It turns out they have a reason for that, see what they say on their site, quoted below, in the last few sentences, and the entire write was fascinating.

I'm also relentless proponent of DNA testing, and checked their FAQ page covered this under the question, "What do you do to prevent genetic defects in your Standard Poodles?" It answers the above I noted too. The bold font is theirs, but I broke it down to several paragraphs for readability:

"A: DIVERSITY! DIVERSITY! DIVERSITY! Diversity is our goal and is it obtained by the way we choose to breed the blood lines in our Standard Poodles. Diversity produces a low COI in our Standard Poodle puppies. COI stands for Coefficient of Inbreeding (small gene pool). Essentially, it measures the common ancestors of dam and sire, and indicates the probability of how genetically similar they are.

The following link explains the importance of low COI in determining the amount of genetic health issues. A Beginner’s Guide to COI | Dog Breed Health. High COI in the STANDARD POODLE is the result of trying to attain and keep the Poodle Club of America standard that is written for AKC. We sacrifice complete control of that exact AKC show look and select our breeding stock for more random qualities of beauty, temperament and most important health. The other factor causing high COI (small gene pool) in the breed is breeding for specific colors. You may have read earlier on our website that we are able to produce every color accepted by AKC. Many people have inbreed inside the same color lineage to retain that “perfect color” but unfortunately this is one of the causes for the many genetic defects.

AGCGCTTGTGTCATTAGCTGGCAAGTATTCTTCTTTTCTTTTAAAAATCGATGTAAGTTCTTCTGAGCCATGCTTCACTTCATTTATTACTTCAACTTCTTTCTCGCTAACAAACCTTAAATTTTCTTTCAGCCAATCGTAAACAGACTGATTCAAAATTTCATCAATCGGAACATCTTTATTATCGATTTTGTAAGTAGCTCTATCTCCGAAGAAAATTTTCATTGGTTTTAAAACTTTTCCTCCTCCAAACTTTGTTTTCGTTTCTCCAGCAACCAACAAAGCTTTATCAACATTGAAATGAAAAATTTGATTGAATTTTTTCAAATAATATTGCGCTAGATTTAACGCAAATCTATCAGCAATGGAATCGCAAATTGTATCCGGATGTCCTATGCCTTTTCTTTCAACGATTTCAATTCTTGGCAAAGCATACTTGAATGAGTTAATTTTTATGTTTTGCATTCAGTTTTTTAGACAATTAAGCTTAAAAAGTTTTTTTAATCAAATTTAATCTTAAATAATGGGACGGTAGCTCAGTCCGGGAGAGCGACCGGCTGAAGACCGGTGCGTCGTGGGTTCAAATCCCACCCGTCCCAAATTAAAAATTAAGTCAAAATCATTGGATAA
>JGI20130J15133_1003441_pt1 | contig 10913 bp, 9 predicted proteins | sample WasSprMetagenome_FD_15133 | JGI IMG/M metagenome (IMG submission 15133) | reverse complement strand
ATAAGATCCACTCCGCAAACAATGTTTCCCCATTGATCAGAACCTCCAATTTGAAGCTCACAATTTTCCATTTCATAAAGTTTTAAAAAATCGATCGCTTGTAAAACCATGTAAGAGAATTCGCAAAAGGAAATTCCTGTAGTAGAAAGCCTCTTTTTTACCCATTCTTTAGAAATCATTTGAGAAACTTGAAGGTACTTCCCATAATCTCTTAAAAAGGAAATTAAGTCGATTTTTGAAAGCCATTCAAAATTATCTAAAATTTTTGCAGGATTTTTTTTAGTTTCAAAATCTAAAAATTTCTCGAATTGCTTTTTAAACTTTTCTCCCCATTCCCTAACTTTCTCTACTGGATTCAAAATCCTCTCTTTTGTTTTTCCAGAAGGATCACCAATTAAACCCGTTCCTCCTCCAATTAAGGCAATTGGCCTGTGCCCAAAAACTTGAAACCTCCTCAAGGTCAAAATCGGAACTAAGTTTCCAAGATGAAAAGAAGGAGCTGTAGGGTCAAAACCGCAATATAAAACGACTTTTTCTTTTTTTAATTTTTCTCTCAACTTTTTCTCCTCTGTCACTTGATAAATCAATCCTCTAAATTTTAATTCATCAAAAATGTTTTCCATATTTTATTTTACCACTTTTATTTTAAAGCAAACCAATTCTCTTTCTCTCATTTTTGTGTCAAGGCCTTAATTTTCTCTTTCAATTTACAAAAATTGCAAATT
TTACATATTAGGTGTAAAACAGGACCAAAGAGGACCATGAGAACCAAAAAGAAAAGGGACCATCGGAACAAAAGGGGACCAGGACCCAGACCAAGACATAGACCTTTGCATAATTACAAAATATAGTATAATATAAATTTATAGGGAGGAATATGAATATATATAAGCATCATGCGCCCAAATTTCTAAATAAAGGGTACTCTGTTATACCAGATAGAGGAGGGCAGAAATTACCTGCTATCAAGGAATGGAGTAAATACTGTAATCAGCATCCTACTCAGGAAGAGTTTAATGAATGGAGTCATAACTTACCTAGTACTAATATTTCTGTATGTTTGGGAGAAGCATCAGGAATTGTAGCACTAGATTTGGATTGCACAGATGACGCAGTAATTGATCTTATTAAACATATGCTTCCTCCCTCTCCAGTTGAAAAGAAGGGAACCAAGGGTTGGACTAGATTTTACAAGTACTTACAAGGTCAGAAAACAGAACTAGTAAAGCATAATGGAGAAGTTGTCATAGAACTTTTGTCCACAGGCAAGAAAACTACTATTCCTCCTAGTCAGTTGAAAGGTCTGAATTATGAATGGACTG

To obtain diversity we have crossed up solid colors with other solid colors that have very little or no common genetic background. An example of this is, mixing our brown line with our red line. Now some breeders would gasp with disgust because this can produce a liver nose on an apricot or red. To some breeders this is a NO, NO. A liver nose is even accepted in the AKC show ring, it is not desirable but is accepted. There are lots of people including us that think a red or apricot Standard Poodle with a liver nose and amber eyes has a beautiful expression. (see pictures below).

This is one example of where some breeders seek to avoid a cosmetic trait like a liver nose and forgo the diversity which lessens the chance of a genetic defect in certain blood line. We have also done the same with our parties and phantoms. We have sacrificed having a whole litter of partis or phantoms by crossing our solids with our partis or phantoms. When you do this you will only have a certain percentage and sometime no partis or phantoms in the litter. This type breeding can take several generations but this process waters down or diversifies the very small gene pool of the partis and phantoms and therefore reducing the chance of genetic defects in these colors.

We have most recently been blessed to add a very old and healthy bloodline from Canen Standard Poodles from the UK. We have introduced this line crossed with a very diversified Russian line into our Silvers, normally a very high COI color. We also have another breeding from the Canen line to enhance the health of our Browns & Blacks. Shirley Bell bred a large bone robust Standard Poodle for over 60 years. The introduction of these line into ours is greatly reducing the COI in our puppies.

Our breeding practices may produce some undesirable conformation or cosmetic traits (according to AKC standards) but our main goal is to enrich the very small gene bank of the Standard Poodle pedigrees which is and will continue to be the best weapon against genetic disorders."

**

Now this is a point of view I have haven't seen elsewhere. I'd prefer a home raised poodle with clear DNA and a low COI that visually meets the standard of the breed, but find their breeding program and ideas worthy of discussion.

 

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Whew! I've been reading more on their FAQ's page, and spotted several other unusual ideas that are pretty foreign to me. Definitely strikes me as a farm environment from throw back days with elements of some knowledge of genetics that doesn't go quite far enough.